The sincere penitence and apology parts of the reconciliation process are so important and worthy of a service and more. I certainly want and need to work on those in myself. This morning, however, I will focus on the forgiveness side of the process, as we continue our month-long exploration of what it means to be a community of healing. Because if we require someone’s apology in order to forgive them, we are unnecessarily limiting our ability to forgive, and placing our capacity to forgive in other people’s hands, rather than in our own heart.
A story from the Gospel of Matthew rings in my memory, perhaps in your memory too: The apostle Peter came to Jesus and asked: “If a member of this community sins against me, how many times should I forgive? As many as 7 times?” Jesus answers, “No, not 7 times, but …77 times or 70×7 times, depending upon the translation (Matthew 18: 21-22)
People who study such things say that both the number and the equation, represented infinity in that time and culture, meaning that the invitation was to forgive an infinite number of times. But those numbers can also be interpreted as “completeness.” That’s the way I think of it. We’re called to forgive others and ourselves enough to support our own wholeness, the integrity of our relationships, and the completeness of our community. “Return again…return to the home of your soul…”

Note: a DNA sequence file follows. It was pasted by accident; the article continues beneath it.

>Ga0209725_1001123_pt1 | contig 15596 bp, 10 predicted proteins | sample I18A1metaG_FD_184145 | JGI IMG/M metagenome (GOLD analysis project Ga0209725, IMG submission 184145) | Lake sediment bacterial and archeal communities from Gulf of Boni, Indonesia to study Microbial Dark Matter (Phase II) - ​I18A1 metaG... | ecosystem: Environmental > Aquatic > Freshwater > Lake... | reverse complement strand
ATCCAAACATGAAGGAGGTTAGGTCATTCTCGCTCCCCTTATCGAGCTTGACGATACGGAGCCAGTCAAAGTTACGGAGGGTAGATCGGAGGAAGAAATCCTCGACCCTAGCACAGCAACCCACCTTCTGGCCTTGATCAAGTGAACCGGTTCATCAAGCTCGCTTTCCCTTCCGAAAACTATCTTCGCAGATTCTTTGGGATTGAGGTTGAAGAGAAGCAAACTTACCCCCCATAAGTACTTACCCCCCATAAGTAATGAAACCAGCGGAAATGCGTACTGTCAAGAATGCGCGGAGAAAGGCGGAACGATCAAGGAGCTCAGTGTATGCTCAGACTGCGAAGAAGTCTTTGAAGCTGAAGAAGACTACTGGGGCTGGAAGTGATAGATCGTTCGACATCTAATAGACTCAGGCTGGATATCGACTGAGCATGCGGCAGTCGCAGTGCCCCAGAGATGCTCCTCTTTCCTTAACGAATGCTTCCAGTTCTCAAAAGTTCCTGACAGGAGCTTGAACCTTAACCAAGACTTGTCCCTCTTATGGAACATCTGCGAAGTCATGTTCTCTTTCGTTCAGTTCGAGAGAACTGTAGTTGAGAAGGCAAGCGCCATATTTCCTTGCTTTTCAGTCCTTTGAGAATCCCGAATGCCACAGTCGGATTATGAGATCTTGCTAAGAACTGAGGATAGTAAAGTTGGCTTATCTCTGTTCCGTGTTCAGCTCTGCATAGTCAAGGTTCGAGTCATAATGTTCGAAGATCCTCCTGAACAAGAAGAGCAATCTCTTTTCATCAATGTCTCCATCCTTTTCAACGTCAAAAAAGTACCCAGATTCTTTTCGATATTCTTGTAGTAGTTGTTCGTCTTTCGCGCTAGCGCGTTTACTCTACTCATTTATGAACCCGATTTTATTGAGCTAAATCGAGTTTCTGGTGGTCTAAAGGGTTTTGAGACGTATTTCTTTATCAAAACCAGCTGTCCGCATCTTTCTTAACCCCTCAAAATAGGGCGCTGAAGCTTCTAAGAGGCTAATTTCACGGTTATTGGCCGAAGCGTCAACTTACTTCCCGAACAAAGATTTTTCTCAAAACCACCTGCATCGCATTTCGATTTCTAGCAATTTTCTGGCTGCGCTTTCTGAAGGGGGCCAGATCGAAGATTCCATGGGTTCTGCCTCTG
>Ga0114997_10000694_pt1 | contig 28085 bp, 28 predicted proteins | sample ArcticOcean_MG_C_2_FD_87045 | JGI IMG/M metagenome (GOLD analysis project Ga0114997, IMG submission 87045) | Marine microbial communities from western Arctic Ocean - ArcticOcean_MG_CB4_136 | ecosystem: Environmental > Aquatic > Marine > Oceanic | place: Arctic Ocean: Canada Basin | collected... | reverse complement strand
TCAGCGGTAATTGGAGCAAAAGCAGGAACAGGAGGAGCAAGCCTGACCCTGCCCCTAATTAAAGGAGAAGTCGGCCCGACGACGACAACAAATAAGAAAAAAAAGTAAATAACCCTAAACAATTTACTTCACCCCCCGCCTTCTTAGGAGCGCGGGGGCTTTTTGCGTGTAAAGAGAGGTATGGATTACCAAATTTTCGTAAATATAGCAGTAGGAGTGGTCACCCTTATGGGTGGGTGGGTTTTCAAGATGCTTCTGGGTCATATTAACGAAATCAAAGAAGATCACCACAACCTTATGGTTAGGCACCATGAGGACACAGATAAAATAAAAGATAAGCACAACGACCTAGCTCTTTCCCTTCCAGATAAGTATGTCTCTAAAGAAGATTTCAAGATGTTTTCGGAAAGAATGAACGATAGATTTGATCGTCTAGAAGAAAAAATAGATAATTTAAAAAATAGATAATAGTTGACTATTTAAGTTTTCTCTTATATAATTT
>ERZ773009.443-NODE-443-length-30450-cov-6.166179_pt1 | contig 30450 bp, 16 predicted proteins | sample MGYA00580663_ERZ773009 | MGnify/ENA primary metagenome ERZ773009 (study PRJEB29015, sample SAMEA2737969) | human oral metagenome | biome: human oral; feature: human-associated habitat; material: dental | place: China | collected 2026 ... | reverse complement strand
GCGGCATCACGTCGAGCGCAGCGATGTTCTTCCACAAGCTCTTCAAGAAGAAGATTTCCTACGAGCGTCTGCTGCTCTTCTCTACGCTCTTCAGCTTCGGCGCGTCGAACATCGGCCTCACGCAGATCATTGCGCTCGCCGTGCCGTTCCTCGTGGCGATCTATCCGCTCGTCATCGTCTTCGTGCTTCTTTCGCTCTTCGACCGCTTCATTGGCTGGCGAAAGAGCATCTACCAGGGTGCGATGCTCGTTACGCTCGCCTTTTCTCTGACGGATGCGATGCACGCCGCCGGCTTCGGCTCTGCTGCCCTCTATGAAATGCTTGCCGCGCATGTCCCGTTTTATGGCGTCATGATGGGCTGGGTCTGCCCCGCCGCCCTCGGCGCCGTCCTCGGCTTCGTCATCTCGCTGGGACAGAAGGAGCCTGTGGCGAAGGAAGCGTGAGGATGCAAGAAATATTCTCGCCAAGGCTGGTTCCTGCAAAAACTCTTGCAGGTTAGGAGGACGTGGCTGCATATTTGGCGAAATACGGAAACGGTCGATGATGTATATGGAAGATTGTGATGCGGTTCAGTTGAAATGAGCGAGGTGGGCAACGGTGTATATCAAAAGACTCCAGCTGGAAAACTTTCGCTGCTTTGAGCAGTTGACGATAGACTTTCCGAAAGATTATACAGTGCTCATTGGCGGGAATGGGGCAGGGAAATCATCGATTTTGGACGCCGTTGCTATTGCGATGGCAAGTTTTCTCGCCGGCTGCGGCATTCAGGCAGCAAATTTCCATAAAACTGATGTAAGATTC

To link back to a recent Sunday service and to be clear, this doesn’t mean that we allow people to keep hurting us or the community. We may need to say No! to someone’s behavior for the sake of our wholeness AND learn to forgive that person even as we set those integrity-sustaining boundaries.
The bottom line is that forgiving others is good for you. We know this, but as
C.S. Lewis points out, “forgiveness is a lovely idea …until we have something to forgive.”
In the hope of offering insight that helps us move from “lovely idea” to effective forgiveness, I’ll share with you some of the teachings of Frederic Luskin.
Fred Luskin’s Work
For almost twenty years now Frederic Luskin has been the director of the Stanford Forgiveness Projects. He studies forgiveness, figures out what works, and teaches classes in how to forgive.
He points out that religions have been developing tools and urging people to forgiveness in passionate ways for thousands of years, and all he had to do was publish a paper showing that forgiving others lowers your blood pressure and he gets in the New York Times and the Wall Street Journal. If lower blood pressure is a compelling motivation, “great,” I say, especially when the end results offer so many other benefits.
According to Luskin’s research, when people learn to forgive, their cardiovascular, muscle and neural health improves, they have less stress, report fewer health problems, their relationships improve, AND learning to forgive, says Luskin, can also help limit the degree to which you get hurt in the future.